2011 Year End Movie Review: David Medsker

A funny thing happened at the movies this year: absolutely nothing blew me away.

There were things I really liked, but my list of favorite movies is kind of a joke, really. They’re not bad movies (not in my mind, anyway), but there are few, if any, Best Picture candidates in the bunch. Compare that to last year, where six of my top 10 movies were nominated for Best Picture. This time around, that’s just not happening. Just want to lay that out up front.

Worse, there isn’t one movie that stands above the others. I liked my favorite movies equally, more or less. That might sound like a copout, but it’s true. Of the movies I’ve seen so far, this was the year where movies were just sort of…there. Maybe we’ll have better luck next year.

My Favorite Movies of 2011


Margin Call
Selling one’s soul is a popular subject in movies, since no two people are willing to settle for the same amount. “Margin Call” explores the subject on a massive scale, since the ripple effect of the actions of a few will be felt around the world. It’s not a thriller in the traditional sense, but it’s absolutely gripping. Kevin Spacey shines here, as does the ever-reliable Stanley Tucci.


Super 8
It probably helped that I grew up in a small Ohio town not terribly unlike the one in “Super 8” (though no one used the word ‘mint’ the way Riley Griffiths’ character does here), but “Super 8” wasn’t merely an exercise in nostalgia; the movie delivered top-notch thrills, well-drawn characters, and the most spectacular sequence of the year with that jaw-dropping train crash. Elle Fanning, meanwhile, put on an acting clinic, and she’s only 13. Wow.


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2010 Year End Movie Review: David Medsker

No year in recent memory got off to as slow a start as 2010 did. In the end, it turned out to be a pretty damn good year – especially once I compare this list of movies to my picks from 2008 – but there were some rough patches early on, where nearly every movie we were seeing wasn’t merely mediocre but downright bad. The difference between this year and other years was the event movies; no one expects them to be award-winners, but it makes such a difference when they’re at least good (“Iron Man,” for example). This year, with a couple of exceptions, they were not good (“Iron Man 2,” for example).

People like to put down movie critics for being cranky sourpusses, but the truth is most of us want to like the movies we see. “TRON: Legacy,” “Salt,” “Due Date“… I wanted those to be awesome. They weren’t.

Luckily for me, there were just over 10 movies that were awesome, which means I have enough for a list, yay! And here they are, along some movies that were most decidedly not awesome. Happy new year, everyone. Now let’s all close our eyes and pretend we don’t see the 3D. Maybe, that way, it will go away.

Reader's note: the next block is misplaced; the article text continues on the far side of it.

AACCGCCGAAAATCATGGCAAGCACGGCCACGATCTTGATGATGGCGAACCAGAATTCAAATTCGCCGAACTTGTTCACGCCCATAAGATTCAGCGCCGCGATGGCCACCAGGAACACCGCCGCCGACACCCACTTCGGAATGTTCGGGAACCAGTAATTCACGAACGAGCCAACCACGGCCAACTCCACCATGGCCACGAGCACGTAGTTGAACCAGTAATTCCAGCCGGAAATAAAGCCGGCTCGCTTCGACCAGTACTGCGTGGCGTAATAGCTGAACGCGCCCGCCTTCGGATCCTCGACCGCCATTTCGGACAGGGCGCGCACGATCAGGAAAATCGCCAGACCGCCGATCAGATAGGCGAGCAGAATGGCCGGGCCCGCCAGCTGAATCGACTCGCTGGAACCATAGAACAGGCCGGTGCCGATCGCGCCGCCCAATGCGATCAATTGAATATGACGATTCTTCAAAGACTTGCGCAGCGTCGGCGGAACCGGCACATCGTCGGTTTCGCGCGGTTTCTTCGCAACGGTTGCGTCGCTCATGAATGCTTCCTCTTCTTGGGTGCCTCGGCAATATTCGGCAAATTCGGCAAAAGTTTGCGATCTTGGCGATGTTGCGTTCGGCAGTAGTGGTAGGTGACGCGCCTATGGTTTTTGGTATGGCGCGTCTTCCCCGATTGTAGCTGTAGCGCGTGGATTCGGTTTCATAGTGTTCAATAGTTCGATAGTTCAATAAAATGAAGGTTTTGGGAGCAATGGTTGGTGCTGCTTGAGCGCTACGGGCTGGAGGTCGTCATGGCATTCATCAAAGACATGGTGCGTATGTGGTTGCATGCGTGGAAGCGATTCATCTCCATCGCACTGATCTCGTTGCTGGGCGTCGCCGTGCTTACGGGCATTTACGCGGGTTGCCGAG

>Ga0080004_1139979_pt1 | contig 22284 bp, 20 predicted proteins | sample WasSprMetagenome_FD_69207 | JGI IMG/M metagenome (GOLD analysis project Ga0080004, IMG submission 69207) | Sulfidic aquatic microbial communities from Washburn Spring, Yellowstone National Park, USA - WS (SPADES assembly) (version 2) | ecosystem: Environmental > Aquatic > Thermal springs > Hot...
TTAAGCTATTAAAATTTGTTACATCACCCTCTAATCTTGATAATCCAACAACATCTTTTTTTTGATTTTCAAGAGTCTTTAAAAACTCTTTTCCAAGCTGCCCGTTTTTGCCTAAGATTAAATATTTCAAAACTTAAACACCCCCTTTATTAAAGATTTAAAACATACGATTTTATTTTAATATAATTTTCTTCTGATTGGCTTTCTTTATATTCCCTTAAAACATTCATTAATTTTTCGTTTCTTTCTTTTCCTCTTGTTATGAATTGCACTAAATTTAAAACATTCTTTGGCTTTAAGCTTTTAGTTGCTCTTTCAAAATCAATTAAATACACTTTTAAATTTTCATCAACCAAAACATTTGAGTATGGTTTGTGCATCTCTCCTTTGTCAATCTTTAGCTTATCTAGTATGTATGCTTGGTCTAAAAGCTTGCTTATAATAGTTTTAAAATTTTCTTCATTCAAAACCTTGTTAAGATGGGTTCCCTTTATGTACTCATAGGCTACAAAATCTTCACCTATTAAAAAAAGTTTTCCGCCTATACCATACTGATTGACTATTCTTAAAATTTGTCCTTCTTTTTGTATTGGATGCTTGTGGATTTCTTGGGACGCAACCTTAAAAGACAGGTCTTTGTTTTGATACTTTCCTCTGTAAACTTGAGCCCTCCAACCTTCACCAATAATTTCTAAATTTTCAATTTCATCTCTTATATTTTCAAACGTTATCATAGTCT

Best Movies of 2010

1. Black Swan
The beauty of Darren Aronofsky’s psychological thriller about a fragile ballet dancer is that there is rarely a point where you know whether you’ve swallowed the blue pill or the red pill. The mirror work alone demands repeat viewings, if you’re brave enough.

black swan

2. The Social Network
Where Jesse Eisenberg officially stops being ‘that guy who acts like Michael Cera’ and puts on a showstopping performance as the brilliant but socially inept Mark Zuckerberg. Rooney Mara, meanwhile, is on screen for about six minutes, but makes every second count. And she’s right about the Internet – everything’s written in ink.

social network 3

3. Scott Pilgrim vs. the World
The most wildly entertaining movie I saw all year. From the dialogue to the editing to the on-screen sound effects, I had a stupid grin plastered to my face from start to finish. Even better to see Chris Evans and Brandon Routh poke fun at their superhero images. And I want to swim in Mary Elizabeth Winstead’s eyes.

scott pilgrim 2

4. Inception
There is a backlash growing against Christopher Nolan. I do not understand why. His movies are well-plotted, well-acted, smart and gorgeous. What’s not to love? Yes, “Inception” was chatty, but pardon the pun, it dared to dream, and I love movies that go for it. And so did a lot of other people, as its $290 million box office take will attest.

inception

5. Toy Story 3
There isn’t a movie out this year that touches the last 10 minutes of “Toy Story 3” in terms of emotional impact. Terrifying one minute, heartbreaking the next, and armed with a bittersweet yet pitch-perfect ending. I still can’t make it through the ending, or even the beginning, without crying.

toy story 3

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